At Two Dreams Outer Banks, the clients are given the opportunity each day to acknowledge their addiction, commit to their recovery in a heartfelt manner and reduce or eliminate the inducements to use in the future in several ways. For one, they spend part of each day processing how they are feeling with their peers and therapist in an open, heartfelt manner. The stronger each client’s network becomes, the more likely it is for reducing and/or eliminating inducements to use in the future, by realizing that others have been in their shoes and that there are people to rely on and call as needed. In addition, Two Dreams’ professional staff leads by example and can relate to the clients since many of them know firsthand how to battle addiction and can therefore show the clients that recovery is attainable.

With all of the hard work each client put forth in their treatment and recovery, it is important to have a sense of balance with fun in recovery as well. This is done in a number of ways at Two Dreams Outer Banks through their weekly activities which have recently included seeing a recovery related movie, having a picnic lunch, and bowling.


Chicago Update

In mid-March, ABC7 Chicago reported on the impact Probuphine may have for Chicago residents and all individuals struggling with addiction. Three people die every day of an opioid overdose in Chicago or its suburbs and physicians are beginning to recommend Probuphine, an implantable buprenorphine device designed to help users reduce their cravings and prevent withdrawal symptoms.

To read more about the crisis in Chicago through the personal anecdote of a Chicago man, click here: http://abc7chicago.com/news/new-implant-offers-dose-of-hope-for-opioid-addicts/1802978/

For more information on our Chicago office Suboxone program, call us today at 708-613-4750 or visit our website here: https://twodreams.com/treatment-programs/suboxone-treatment-program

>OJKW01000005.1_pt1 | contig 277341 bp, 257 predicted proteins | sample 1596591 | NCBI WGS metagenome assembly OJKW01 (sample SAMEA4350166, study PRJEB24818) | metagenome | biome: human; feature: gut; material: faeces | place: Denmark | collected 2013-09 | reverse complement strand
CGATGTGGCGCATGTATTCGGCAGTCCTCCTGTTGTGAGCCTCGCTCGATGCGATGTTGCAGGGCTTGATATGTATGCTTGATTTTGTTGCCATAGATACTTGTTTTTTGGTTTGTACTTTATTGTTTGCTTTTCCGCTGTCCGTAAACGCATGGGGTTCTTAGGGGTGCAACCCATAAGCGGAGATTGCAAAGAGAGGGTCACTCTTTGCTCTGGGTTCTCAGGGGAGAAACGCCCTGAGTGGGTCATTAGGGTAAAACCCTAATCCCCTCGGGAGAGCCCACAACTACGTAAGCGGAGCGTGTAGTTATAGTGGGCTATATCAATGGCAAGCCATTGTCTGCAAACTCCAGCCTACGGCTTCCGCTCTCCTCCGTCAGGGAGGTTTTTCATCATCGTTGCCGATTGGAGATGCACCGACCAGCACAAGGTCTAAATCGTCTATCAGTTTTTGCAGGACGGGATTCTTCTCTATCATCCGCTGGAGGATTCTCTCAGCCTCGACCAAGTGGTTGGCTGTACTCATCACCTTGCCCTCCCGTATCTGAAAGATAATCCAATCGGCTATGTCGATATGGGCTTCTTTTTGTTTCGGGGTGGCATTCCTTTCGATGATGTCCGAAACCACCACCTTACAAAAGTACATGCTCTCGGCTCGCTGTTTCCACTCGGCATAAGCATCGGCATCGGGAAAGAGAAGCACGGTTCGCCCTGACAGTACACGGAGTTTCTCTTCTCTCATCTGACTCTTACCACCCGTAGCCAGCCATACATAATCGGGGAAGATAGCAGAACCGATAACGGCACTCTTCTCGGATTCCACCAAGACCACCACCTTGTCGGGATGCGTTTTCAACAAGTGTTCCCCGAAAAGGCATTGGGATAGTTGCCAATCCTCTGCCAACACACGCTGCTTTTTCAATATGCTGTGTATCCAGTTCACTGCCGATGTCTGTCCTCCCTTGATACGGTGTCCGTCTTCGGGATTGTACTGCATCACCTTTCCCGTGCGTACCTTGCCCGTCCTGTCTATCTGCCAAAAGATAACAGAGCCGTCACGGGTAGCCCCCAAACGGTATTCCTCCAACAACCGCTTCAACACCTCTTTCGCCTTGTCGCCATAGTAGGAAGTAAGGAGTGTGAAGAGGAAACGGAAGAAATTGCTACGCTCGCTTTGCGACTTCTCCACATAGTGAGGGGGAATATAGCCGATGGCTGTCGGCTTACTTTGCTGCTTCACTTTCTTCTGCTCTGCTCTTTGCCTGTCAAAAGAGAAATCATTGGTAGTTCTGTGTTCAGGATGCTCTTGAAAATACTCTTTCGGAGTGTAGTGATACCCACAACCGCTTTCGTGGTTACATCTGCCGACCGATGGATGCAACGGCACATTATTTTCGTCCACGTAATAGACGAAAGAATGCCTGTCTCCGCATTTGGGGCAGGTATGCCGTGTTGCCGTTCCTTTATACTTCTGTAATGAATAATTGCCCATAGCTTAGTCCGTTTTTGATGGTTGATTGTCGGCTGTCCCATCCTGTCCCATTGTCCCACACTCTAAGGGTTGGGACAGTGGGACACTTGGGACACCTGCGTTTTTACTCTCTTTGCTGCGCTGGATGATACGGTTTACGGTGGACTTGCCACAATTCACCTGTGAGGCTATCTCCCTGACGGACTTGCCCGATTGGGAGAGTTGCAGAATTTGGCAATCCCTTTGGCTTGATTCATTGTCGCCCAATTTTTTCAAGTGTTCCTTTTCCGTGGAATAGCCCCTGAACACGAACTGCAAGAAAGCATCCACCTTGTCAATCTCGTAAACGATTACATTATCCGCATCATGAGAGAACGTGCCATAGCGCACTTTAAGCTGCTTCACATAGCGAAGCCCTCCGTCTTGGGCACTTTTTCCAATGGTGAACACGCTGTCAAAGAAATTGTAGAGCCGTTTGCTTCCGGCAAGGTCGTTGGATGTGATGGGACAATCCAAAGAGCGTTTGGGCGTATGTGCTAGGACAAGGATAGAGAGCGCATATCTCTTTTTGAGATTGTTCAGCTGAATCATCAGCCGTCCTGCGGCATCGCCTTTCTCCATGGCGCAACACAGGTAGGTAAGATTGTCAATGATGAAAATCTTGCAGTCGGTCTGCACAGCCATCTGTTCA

NOLA Update

Humana Inc. and Quartet recently announced a partnership meant to further the assimilation of mental and physical health care for residents of New Orleans. Quartet helps insurers and physicians find appropriate mental health care programs for patients and the March launch is expected to serve Humana Medicare Advantage members.

To read more, click here: http://www.diversityinc.com/news/humana-quartet-deliver-integrated-mental-health-care-new-orleans-residents/


Thank you to our content contributors

For admissions and all staff call us at: (504) 510-2331

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Light regulates circadian rhythms

Why and How We Live Rhythmically at Two Dreams

The chains of habit are generally too small to be felt until they are too strong to be broken

- Samuel Johnson

Every living organism has a natural rhythm. These rhythms are disrupted by illness, particularly drug and alcohol use. A drug can create false sleep. A drug can stimulate alertness. A drug can suppress appetite. Another can stimulate appetite.

The science behind living rhythmically, strategies that promote and restore natural rhythms, and the role of sleep, nutrition, meditation, and exercise in the 21st century approach to healing oneself in recovery are all important aspects of your journey at Two Dreams.

At Two Dreams the concept of living in the NOW (No Other Way) is central to living a life in recovery. Similarly, mindfulness is a state of active, open, non-judgmental attention on the present. Many treatment programs and practitioners are employing mindfulness in the care and management of patients with mood, anxiety, and substance use disorders- diseases and symptoms which tend to cluster together.

Read more ...